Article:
W is often joined to o at the end of a syllable, without affecting the sound of that vowel ; as in crow, blow, grow, know, row, flow, &c.
When w'is a vowel, and is distinguished in the pronunciation, it has exactly the same sound as u would have in the same situation; as, draw, crew, view, now, sawyer, vowel, outlaw.
'X X has three sounds, viz. It is sounded like z at the beginning of proper names of Greek original ; as in Xanthus, Xenophon, Xerxes.
It has a sharp sound like ks, when it ends a syllable with the accent upon it; as, exit, exercise, excellence; or when the accent is on the next syllable, if it begins with a consonant; as, excuse, extent, expense.
It has, generally, a flat sound like gz, when the accent is not on it, and the following syllable begins with a vowel; as, exert, exist, example ; pronounced, egzert, egzist, egzample.
Y Y, when a consonant, has nearly the sound of ee; as, youth, York, resemble the sounds of eeouth, eeork; but that this is not its exact sound, will be clearly perceived, by pronouncing the words ye, yes, new-year, in which its just and proper sound is ascertained. It not only requires a stronger exertion of the organs of speech to pronounce it, than is required to pronounce ee; but its formation is essentially different. It will not admit of an before it, as ee will in the following example; an eel. The opinion that y and w, when they begin a word or syllable, take exactly the sound of ee and oo, has induced some grammarians to assert, that these letters are always vowels or diphthongs.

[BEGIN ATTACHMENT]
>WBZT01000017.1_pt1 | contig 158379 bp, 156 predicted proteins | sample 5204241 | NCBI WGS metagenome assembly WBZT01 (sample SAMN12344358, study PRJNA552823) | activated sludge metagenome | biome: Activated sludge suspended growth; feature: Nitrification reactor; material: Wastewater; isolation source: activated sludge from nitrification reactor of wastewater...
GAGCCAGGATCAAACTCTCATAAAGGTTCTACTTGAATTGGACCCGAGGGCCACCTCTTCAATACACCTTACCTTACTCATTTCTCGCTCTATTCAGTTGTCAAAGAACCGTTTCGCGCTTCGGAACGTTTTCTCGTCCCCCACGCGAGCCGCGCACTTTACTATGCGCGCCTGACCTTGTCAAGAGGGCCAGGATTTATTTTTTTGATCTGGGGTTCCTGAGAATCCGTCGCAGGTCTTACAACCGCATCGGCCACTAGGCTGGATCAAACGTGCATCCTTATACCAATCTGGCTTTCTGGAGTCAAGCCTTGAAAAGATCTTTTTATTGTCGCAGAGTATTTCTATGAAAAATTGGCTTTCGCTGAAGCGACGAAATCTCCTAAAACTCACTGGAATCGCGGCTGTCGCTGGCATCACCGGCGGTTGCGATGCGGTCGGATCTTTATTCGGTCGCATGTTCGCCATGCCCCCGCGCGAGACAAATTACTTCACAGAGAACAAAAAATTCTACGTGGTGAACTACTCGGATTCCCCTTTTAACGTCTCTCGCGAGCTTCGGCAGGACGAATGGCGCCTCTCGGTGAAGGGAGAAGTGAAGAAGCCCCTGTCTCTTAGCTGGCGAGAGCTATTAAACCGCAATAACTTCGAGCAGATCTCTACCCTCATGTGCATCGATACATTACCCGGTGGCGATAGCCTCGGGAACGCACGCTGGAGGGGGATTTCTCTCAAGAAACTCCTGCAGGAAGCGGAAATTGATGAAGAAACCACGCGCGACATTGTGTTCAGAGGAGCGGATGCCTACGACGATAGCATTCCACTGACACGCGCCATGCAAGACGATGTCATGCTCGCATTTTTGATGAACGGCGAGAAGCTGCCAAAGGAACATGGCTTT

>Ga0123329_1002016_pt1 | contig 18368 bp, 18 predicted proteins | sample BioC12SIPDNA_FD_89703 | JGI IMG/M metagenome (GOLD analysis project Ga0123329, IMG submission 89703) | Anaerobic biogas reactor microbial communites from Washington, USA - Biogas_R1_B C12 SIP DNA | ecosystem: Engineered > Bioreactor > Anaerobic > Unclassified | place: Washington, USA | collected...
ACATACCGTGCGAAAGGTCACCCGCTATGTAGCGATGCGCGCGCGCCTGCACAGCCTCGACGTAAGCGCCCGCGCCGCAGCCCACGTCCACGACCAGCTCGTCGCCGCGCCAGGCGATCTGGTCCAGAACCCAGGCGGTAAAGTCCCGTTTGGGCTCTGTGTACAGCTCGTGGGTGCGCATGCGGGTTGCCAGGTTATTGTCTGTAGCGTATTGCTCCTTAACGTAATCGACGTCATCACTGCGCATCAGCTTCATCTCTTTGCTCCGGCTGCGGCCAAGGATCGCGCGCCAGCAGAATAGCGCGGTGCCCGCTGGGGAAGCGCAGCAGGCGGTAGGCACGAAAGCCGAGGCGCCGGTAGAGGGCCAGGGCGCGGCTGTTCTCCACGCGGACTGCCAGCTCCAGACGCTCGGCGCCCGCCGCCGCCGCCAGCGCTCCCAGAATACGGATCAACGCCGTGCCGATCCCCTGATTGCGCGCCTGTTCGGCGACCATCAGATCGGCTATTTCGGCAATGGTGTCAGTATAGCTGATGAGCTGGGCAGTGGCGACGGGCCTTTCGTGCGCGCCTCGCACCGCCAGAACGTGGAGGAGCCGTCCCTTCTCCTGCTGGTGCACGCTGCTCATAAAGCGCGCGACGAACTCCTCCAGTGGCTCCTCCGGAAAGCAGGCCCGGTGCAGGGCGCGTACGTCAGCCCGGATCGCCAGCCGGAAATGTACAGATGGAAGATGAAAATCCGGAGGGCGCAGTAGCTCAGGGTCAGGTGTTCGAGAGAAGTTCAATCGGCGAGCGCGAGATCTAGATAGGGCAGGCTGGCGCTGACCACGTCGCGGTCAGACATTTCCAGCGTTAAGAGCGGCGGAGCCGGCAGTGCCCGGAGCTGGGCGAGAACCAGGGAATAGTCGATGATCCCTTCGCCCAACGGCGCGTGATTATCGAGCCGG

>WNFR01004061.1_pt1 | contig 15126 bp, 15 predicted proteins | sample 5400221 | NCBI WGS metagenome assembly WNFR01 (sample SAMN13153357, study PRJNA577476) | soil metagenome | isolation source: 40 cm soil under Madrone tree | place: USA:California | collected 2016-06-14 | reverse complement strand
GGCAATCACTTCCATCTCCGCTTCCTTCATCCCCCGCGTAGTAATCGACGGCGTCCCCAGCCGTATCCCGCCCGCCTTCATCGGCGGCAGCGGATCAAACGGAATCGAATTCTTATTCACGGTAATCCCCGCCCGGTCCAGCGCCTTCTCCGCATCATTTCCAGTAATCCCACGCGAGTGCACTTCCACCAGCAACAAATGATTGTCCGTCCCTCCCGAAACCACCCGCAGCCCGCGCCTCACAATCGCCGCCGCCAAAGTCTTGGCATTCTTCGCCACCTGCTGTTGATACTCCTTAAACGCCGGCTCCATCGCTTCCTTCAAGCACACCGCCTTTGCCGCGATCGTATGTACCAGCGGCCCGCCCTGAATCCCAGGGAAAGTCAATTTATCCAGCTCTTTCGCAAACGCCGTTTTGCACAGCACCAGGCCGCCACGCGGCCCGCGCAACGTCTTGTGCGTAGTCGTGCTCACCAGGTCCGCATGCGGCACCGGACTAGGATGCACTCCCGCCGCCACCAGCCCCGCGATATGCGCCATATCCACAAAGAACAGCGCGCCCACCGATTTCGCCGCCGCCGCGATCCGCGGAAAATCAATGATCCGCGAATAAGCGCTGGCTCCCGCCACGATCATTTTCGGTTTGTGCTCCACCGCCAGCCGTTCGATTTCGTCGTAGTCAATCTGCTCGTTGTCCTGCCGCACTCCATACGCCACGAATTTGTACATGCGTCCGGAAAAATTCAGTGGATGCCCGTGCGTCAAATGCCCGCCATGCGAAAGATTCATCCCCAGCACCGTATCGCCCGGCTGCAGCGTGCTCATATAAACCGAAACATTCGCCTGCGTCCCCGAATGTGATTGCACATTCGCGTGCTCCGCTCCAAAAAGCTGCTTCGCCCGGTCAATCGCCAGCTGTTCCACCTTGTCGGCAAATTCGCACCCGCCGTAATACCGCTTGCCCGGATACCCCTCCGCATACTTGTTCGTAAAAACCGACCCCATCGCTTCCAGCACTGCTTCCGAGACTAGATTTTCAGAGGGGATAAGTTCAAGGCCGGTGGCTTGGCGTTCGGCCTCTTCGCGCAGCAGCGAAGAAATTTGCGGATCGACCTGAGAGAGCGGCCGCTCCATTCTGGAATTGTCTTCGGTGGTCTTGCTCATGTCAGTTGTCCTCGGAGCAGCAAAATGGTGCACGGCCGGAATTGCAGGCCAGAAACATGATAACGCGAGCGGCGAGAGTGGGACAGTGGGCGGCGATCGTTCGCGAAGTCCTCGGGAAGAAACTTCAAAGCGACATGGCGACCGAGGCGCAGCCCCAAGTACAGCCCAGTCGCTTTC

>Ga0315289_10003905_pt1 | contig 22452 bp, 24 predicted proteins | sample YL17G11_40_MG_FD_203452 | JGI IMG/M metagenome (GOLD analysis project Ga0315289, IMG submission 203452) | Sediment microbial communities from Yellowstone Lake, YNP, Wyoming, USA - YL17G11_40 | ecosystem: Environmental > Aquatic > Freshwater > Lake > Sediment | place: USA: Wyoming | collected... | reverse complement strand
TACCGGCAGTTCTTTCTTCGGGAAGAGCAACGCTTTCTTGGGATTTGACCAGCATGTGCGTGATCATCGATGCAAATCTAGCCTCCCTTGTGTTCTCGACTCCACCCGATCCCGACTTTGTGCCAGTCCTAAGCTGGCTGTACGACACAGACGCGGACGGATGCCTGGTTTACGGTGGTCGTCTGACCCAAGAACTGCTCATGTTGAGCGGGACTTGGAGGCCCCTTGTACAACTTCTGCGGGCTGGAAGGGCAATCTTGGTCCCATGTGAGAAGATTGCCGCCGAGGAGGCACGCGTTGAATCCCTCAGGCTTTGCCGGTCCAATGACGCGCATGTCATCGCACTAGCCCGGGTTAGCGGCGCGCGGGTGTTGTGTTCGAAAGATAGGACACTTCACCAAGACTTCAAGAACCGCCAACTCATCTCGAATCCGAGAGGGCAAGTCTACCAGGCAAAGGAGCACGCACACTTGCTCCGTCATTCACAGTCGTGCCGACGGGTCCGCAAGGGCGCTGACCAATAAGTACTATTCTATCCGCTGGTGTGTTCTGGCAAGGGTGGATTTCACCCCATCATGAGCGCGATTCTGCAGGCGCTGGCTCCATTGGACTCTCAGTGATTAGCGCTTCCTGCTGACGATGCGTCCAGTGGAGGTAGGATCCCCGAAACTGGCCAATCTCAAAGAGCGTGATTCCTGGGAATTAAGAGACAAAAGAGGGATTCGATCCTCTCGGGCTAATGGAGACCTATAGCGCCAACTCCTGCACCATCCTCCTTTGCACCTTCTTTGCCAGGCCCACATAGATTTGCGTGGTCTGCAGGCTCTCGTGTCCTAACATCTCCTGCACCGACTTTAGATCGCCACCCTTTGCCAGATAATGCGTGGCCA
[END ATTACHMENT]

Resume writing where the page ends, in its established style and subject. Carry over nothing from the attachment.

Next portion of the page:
When y is a vowel, it has exactly the same sound as i would have in the same situation; as, rhyme, system, justify, pyramid, party, fancy, hungry.
z Z has the sound of an s uttered with a closer compression of the palate by the tongue : it is the flat s; as, freeze, frozen, brazen.
It may be proper to remark, that the sounds of the letters vary, as they are differently associated, and that the pronunciation of these associations depends upon the position of the accent. It may also be observed, that, in order to pronounce accurately, great attention must be paid to the vowels which are not accented. There is scarcely any thing which more distinguishes a person of a poor education, from a person of a good one, than the pronunciation of the unaccented vowels. When vowels are under the accent, the best speakers and the lowest of the people, with very few exceptions, pronounce them in the same manner; but the unaccented vowels in the mouths of the former, have a distinct, open, and specific sound, while the latter often totally sink them, or change them into some other sound.